Good Anti-Hunger Investments in 2022-2023 Senate Budget Plan, More is Needed in Order to Meet Current & Future Huger Crisis
abril 29, 2022
We do not offer food. Here’s where you can Encuentre comida gratis aquí.
No distribuimos alimentos. Encuentre comida gratis aquí.
abril 29, 2022
Earlier this week, the Senate released their powerful Senate Budget Plan. We applaud Senator Skinner, Pro Tem Atkins, and the entire Senate Budget leadership for the inclusion of many important priorities that will be critical in ensuring that the wellbeing of California’s most vulnerable residents are at the heart of our state budget.
In particular, we are grateful for the recognition of the ongoing and unprecedented strain on the state’s network of food banks and emergency food providers, particularly given the multiple fronts of COIVD-19-related demand and climate-fueled disasters that have spiked community need for food. The Senate Budget Plan includes $180 million to expand capacity and improve facilities for local food banks, so that they can meet community need for food, as well as to build resiliency in a changing climate. It’s essential for food banks to be able to meet the ongoing, increased demand for food, as well as be prepared and stay operational when communities need them most. The Budget Plan also includes permanent authorization for the State Disaster Food Assistance Program (SDFAP) to ensure that there is an adequate resource to respond to California’s disasters that often force families to make life-saving decisions overnight.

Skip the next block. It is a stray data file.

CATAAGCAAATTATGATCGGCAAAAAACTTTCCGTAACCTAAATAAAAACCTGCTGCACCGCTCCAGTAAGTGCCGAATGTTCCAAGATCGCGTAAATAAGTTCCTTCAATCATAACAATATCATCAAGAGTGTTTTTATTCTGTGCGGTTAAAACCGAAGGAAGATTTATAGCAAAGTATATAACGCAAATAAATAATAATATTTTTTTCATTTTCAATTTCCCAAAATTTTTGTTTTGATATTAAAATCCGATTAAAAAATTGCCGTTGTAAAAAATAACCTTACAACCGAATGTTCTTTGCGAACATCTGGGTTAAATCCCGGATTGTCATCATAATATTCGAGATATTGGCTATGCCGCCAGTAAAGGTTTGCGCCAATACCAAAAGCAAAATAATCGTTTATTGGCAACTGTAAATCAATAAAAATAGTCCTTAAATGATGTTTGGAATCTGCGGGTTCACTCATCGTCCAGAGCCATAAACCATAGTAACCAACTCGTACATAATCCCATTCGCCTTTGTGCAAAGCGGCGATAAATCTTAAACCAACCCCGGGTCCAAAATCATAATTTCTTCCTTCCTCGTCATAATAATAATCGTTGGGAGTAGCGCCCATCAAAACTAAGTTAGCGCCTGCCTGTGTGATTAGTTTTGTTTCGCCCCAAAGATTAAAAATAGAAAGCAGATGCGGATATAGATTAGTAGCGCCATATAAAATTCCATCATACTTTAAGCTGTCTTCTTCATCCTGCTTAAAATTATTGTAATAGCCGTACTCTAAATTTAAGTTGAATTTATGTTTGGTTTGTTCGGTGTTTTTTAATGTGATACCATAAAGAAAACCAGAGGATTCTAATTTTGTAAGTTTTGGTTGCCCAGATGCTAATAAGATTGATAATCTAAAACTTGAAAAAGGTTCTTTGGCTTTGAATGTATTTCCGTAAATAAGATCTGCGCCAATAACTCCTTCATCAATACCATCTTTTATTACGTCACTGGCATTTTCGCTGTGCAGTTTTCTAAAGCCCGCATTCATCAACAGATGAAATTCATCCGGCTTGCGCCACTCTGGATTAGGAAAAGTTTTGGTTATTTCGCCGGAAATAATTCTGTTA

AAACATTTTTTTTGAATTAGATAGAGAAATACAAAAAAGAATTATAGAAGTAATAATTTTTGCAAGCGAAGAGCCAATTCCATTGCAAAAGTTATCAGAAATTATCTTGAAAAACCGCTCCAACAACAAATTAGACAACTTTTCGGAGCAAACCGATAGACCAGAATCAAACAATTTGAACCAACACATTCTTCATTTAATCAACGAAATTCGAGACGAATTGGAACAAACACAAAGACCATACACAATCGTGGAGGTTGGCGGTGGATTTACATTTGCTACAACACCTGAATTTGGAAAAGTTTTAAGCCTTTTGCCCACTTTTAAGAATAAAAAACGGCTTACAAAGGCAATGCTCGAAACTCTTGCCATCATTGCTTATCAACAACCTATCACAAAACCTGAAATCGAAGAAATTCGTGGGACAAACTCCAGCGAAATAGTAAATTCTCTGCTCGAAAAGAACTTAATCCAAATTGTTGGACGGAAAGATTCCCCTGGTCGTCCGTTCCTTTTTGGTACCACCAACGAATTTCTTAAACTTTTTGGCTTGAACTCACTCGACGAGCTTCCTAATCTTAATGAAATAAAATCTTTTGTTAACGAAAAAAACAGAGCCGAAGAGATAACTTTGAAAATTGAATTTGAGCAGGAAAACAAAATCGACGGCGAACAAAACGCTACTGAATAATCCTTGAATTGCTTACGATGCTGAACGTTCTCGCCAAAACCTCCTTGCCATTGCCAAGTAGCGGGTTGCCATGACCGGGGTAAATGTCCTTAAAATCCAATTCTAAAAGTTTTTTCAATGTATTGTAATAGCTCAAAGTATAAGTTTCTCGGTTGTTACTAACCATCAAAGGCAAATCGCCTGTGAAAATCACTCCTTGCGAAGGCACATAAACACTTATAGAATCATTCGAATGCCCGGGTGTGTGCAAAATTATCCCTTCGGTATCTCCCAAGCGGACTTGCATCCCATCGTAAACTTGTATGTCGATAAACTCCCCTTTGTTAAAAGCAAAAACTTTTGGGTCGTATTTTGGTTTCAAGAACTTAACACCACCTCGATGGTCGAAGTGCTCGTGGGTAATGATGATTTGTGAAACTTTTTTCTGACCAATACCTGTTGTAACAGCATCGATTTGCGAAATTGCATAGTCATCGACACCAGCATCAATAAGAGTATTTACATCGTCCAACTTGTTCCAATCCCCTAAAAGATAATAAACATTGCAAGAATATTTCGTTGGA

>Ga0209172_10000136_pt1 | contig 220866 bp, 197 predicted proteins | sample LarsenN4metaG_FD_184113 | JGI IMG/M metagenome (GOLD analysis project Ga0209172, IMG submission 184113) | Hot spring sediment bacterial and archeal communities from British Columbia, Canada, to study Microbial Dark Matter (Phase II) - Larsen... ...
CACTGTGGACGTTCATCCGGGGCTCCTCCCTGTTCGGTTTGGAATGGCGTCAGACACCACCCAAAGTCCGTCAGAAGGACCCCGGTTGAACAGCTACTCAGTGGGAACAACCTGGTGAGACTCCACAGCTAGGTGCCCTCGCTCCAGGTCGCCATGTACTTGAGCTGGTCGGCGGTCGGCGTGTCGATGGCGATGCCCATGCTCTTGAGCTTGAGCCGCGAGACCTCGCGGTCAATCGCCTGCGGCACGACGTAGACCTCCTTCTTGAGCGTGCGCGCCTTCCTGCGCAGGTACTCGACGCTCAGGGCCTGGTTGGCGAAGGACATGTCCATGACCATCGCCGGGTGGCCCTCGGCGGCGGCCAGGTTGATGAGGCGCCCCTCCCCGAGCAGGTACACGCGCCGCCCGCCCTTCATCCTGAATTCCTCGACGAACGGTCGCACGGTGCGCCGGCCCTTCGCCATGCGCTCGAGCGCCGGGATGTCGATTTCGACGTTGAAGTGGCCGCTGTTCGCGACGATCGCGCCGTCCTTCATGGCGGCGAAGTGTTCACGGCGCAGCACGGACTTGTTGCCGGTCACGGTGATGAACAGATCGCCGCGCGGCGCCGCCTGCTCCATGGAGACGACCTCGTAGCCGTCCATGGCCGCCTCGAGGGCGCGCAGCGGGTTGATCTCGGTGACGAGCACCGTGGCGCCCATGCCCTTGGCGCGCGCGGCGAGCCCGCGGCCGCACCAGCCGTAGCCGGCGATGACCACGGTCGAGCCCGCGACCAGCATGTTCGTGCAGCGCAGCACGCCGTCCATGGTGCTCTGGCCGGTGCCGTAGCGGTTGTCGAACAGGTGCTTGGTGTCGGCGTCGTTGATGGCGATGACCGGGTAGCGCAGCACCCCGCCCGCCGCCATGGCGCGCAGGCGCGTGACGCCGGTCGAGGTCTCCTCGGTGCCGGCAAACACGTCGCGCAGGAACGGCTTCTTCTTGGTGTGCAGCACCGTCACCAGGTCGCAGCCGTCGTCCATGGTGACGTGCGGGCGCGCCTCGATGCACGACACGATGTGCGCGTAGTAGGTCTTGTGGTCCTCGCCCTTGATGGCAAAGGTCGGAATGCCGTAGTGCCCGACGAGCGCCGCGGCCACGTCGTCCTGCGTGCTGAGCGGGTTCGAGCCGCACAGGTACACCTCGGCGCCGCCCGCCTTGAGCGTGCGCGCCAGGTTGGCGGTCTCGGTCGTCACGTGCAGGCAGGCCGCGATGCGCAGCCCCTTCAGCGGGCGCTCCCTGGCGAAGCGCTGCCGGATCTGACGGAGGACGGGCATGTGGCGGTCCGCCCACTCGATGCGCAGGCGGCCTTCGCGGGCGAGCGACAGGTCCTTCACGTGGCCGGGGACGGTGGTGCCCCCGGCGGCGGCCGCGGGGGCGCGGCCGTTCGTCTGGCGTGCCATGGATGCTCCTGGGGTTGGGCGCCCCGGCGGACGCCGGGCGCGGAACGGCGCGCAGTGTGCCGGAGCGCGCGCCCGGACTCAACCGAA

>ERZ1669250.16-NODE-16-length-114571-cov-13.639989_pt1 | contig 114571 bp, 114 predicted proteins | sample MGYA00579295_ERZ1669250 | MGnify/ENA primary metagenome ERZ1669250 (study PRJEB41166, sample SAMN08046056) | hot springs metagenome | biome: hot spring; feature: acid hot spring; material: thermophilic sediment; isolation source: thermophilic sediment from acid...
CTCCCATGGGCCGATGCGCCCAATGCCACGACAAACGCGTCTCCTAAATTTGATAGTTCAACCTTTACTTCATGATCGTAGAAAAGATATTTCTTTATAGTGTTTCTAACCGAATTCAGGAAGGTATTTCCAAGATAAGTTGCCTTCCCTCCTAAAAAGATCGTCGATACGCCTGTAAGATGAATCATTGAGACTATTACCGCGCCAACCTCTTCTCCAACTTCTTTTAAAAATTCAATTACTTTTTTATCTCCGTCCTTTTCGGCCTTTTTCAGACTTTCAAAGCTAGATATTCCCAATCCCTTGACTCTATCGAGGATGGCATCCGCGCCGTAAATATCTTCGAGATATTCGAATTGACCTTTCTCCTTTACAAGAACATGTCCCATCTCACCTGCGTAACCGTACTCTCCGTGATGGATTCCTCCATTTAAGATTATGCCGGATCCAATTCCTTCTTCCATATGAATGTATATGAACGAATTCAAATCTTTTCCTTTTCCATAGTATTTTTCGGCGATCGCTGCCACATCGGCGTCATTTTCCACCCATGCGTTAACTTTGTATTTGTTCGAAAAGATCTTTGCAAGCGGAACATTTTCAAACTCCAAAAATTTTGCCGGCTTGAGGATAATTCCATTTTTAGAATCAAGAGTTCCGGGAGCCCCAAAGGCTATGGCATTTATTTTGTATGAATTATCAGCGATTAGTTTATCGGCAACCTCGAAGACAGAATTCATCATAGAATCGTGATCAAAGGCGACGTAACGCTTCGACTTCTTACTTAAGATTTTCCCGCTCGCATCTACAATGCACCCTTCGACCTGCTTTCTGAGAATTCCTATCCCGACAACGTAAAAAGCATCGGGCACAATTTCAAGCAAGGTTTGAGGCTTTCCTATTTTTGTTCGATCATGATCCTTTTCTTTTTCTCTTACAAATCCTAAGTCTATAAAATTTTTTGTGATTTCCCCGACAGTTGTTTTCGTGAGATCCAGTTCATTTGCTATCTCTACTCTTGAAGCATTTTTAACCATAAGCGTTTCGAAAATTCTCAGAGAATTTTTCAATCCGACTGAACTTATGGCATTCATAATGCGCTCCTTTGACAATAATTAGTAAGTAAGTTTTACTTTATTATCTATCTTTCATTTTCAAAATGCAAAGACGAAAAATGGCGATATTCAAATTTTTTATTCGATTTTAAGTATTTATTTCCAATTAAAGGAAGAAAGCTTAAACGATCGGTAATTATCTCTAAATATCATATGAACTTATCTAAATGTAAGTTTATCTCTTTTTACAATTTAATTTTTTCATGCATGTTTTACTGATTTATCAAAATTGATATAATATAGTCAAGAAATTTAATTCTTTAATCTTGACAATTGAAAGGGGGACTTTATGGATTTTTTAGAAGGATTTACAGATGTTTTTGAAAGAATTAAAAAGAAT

In addition to these investments, we are asking for augmentations to the proven and critically important CalFood program that enables California food banks to purchase healthy, California grown foods. We are requesting a total of $120 million in the 2022-23 budget to meet this need:
Hunger remains alarmingly high even as the COVID-19 pandemic surges subside in California, and the larger economic and social impact will no doubt be felt for years to come. The latest data shows that 8 million Californians – or 20% of our population – are experiencing food insecurity, with deep disparities for Black and Latinx people.
At the same time, we are facing a dangerous federal food and benefits cliff. While the federal government provided a robust initial response to the COVID-19 crisis, food banks experienced a federal food cliff of more than 83% from 2020 to 2022 and a 45% drop just from 2021 to 2022. And as we approach the end of the federal Public Health Emergency as early as mid-July, people receiving SNAP (CalFresh) benefits are expected to lose on average $82 per month when Emergency Allotments sunset. This is compounded by record-setting food price inflation, from pandemic related supply shocks and other market disruptions.
Given the stark reality for millions of Californians struggling to make ends meet, we applaud the Senate Budget Plan for prioritizing programs that are critical to ensuring people have the food and resources they need to survive, and are calling for additional investments.
We applaud Senate budget leaders for several bold priorities to support the economic wellbeing of people and families who are struggling to make ends meet.